PHYS 2108 Lecture Notes - Lecture 8: Simple Harmonic Motion, Free Body Diagram, Stopwatch

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16 Jun 2018
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8-1
LAB 8:
Simple Harmonic Motion
Hooke’s Law
We all have some familiarity with springs. If we stretch a spring away from its relaxed (unstretched)
length, if exerts a pulling force to try to return to its shorter state. Likewise, if we compress the spring, it
exerts a pushing force to try to return to its lengthened state. This is called a restoring force: a force
opposing the change to restore the system to its relaxed state.
For most springs, the relationship between restoring force and displacement from the relaxed state is
linear. For example, if we double the stretching (or compression), the force doubles. This relationship is
called Hooke’s Law, and any spring obeying it is called an ideal spring.
Eqn. 8-1
Hooke’s La
The negative sign is strictly a theoretical consideration to make the force vector in the opposite direction
of the displacement. In free body diagrams you only need to worry about the magnitude (because you
draw the vector in the correct direction). The coefficient k is called the spring constant and represents
the spig’s stiffess. A stiffe spring resists displacement more, so it has a higher k.
Consider the mass-spring system to the right. If it is in equilibrium,
the forces on it are balanced with equal magnitudes but opposite
directions. The downward force is of course just the weight of the
hanging mass. The spring counters this with its restoring force.
Hooke’s La depeds o us assuig the statig positio fo
displaeet easueets is at  = 0. If it is ot, that’s oka. We
simply need to say the displacement is the difference in position
ad odif Hooke’s La as

.
Analyzing the free body diagram with a = 0,


Spring Potential Energy
Beause e’e applig a foe agaist the estoig foe through some displacement distance, e’e
doing work on the spring. That eas e’e stoig potetial eeg ito it.

Eqn. (8-2)
Spring Potential Energy
Real Springs
An ideal spig oes Hooke’s La lieal. A real spring is not as perfect. Most springs can be called
ideal eause the oe Hooke’s La fo sall displaeets. At soe poit the appoiatio eaks
do if it stethes too uh. I these egios the spig a peaetldefo o the etal ay
eake. Othe sstes oeig Hooke’s La pedula, ostl ae liea fo sall agles, ut eoe
e diffeet if the’e displaed too fa.
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8-2
Simple Harmonic Motion
A ojet that oes Hooke’s La ill udego osillatio if distued fo its euiliiu positio. As
long as the restoring force is linear, the resulting oscillation is called simple harmonic motion.
The object must be excited to oscillate by giving it some energy. It can either be given kinetic energy at
its equilibrium position by striking it, or it can be given potential energy by being displaced away from its
equilibrium position. During the oscillation, the system is constantly trading its energy between KE and
PE forms.
Some key features are present in simple harmonic oscillation. The maximum displacement away from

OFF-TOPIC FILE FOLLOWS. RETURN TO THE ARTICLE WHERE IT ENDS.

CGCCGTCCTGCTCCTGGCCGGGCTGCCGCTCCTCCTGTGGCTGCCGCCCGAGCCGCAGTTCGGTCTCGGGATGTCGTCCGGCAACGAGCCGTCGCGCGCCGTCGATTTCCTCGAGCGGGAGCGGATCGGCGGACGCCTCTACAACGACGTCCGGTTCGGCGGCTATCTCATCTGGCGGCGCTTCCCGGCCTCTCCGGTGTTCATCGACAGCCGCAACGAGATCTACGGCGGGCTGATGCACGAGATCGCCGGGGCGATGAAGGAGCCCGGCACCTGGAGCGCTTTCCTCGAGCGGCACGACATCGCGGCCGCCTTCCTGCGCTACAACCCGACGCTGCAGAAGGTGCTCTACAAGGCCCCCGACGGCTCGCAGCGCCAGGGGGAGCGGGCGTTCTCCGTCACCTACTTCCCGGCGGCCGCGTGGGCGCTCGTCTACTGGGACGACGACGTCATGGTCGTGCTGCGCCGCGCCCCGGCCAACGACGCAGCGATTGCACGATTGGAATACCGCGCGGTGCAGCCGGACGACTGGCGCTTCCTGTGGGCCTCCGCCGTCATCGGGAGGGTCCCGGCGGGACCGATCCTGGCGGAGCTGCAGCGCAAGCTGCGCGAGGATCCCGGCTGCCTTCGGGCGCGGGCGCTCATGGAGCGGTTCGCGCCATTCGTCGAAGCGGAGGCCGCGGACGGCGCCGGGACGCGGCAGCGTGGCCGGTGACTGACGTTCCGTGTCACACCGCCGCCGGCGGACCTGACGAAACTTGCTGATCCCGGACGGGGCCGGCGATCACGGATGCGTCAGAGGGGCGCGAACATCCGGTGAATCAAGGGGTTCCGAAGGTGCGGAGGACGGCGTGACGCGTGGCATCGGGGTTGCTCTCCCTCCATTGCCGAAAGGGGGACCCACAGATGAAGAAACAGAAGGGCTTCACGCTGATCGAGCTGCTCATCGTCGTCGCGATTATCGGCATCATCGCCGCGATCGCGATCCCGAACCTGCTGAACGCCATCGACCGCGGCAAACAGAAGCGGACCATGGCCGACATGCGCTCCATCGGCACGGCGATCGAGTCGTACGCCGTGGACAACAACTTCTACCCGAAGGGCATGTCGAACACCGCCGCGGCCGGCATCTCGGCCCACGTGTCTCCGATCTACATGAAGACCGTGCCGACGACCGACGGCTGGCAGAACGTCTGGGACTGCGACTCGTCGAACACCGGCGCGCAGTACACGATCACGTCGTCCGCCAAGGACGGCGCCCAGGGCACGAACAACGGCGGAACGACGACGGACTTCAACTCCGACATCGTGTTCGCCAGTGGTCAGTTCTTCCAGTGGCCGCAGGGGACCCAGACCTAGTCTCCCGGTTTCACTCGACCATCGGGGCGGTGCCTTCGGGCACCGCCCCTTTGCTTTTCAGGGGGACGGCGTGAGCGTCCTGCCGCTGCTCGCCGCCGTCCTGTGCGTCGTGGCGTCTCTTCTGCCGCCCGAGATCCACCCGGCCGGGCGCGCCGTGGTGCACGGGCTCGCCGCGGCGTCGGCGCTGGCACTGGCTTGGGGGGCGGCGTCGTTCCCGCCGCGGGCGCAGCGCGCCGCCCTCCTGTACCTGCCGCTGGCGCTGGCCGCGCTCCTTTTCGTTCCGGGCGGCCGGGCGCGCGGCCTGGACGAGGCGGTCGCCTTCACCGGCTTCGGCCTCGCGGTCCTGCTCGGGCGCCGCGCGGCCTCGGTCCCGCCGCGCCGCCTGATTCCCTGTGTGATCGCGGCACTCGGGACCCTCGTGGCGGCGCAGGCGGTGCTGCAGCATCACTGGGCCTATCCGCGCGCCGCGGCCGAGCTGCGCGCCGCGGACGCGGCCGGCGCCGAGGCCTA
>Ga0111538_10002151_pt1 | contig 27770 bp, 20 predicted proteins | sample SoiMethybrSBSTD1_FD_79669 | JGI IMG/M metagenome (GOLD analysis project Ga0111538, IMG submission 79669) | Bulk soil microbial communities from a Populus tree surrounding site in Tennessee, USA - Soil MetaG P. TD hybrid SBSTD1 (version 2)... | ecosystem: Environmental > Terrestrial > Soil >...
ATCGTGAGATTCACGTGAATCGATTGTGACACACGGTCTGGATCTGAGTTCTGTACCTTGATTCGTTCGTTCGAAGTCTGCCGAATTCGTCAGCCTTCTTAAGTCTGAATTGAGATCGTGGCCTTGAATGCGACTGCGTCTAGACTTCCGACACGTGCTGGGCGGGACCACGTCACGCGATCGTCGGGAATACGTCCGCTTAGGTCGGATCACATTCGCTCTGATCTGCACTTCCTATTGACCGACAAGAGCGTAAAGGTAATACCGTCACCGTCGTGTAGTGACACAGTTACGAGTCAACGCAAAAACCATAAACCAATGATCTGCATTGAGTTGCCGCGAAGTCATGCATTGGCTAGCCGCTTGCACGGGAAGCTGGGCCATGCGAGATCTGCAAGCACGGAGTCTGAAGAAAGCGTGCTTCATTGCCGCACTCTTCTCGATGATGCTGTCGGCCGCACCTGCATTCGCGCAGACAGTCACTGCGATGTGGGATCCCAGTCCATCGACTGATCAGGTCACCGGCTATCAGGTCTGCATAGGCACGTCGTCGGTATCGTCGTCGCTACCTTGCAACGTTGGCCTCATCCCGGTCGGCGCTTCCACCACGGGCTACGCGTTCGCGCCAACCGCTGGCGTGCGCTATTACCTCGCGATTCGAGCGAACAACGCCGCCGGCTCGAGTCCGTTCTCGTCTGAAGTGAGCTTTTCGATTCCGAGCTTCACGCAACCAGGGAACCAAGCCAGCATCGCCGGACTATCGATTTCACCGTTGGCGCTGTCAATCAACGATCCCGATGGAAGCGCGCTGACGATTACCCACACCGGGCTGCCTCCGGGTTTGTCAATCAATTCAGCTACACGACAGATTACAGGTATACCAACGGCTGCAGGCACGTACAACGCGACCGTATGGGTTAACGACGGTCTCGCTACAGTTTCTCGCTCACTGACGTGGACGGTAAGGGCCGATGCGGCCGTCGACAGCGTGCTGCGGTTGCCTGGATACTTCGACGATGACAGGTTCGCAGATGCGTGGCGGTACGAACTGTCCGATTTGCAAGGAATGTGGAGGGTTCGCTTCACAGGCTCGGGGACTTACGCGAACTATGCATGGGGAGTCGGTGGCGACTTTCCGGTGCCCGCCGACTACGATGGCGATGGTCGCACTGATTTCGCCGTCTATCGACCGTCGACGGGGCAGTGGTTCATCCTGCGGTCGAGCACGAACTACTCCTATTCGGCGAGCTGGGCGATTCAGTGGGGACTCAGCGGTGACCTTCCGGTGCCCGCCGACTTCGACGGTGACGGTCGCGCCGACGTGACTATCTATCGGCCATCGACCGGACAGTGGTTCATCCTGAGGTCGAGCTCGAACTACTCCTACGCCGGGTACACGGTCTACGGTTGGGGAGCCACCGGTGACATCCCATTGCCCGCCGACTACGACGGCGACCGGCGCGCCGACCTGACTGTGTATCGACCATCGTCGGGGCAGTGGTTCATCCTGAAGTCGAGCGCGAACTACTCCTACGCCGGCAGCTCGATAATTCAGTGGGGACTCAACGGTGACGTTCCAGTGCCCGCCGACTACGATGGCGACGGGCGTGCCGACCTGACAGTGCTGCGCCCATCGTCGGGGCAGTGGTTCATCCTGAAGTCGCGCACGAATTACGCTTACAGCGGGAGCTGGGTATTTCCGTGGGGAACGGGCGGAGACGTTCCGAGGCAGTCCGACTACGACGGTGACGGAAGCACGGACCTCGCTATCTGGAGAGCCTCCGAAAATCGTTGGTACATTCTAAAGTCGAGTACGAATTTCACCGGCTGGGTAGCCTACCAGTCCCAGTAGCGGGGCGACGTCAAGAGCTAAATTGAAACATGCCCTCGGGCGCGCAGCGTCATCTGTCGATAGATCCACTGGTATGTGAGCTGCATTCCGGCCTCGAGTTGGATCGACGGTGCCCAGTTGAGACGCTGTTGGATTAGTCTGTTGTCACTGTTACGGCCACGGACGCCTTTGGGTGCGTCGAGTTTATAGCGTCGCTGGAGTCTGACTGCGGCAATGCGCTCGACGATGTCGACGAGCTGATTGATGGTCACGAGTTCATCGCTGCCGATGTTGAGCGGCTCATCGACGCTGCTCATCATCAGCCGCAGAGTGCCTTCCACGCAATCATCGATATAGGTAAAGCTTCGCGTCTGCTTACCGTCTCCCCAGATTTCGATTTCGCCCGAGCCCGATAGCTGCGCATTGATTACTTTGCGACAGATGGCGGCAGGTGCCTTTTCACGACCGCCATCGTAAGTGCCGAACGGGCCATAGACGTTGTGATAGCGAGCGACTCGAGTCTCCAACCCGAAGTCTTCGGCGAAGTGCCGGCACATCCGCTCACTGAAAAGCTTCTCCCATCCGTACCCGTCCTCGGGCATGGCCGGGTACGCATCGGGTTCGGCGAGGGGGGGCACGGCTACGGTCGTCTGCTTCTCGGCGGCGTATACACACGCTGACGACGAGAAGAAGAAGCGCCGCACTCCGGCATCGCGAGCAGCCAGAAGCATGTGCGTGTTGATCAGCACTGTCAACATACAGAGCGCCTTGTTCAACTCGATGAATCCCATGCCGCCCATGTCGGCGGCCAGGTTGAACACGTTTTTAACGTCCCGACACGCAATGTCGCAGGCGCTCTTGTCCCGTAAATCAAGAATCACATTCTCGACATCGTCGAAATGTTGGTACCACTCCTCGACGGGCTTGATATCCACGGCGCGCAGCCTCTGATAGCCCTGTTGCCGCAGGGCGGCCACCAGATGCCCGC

equilibrium (and max PE, zero KE state) is called the amplitude (A) of oscillation. The amount of time for
the oscillator to make one complete cycle is called the period (T). The frequency (f) is how often the
osillato opletes les kid of like a speed i osillatios pe seond, or Hertz [Hz]).
The motion of a simple harmonic oscillator is described by

Tig futios ol ok o agles, so the agle  must be considered to be in radians, not
degees. This is due to adias eig a atual uit oposed of atios.
If a osillato’s feue is 3 osillatios/s o 3 Hz, for example, then each oscillation takes 1/3 of a
seod to oplete. B eaple e’e shoed the peiod of osillatio ad frequency are reciprocal of
one another.
Eqn. 8-3
Period and Frequency
The frequency of oscillations depends on how easily the spring can move the attached mass. The
resulting period depends upon the systems parameters k and m as:
Eqn. 8-4
Period for Ideal Spring-Mass
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Document Summary

If we stretch a spring away from its relaxed (unstretched) length, if exerts a pulling force to try to return to its shorter state. Likewise, if we compress the spring, it exerts a pushing force to try to return to its lengthened state. This is called a restoring force: a force opposing the change to restore the system to its relaxed state. For most springs, the relationship between restoring force and displacement from the relaxed state is linear. For example, if we double the stretching (or compression), the force doubles. This relationship is called hooke"s law, and any spring obeying it is called an ideal spring. The negative sign is strictly a theoretical consideration to make the force vector in the opposite direction of the displacement. In free body diagrams you only need to worry about the magnitude (because you draw the vector in the correct direction). The coefficient k is called the spring constant and represents the sp(cid:396)i(cid:374)g"s stiff(cid:374)ess.

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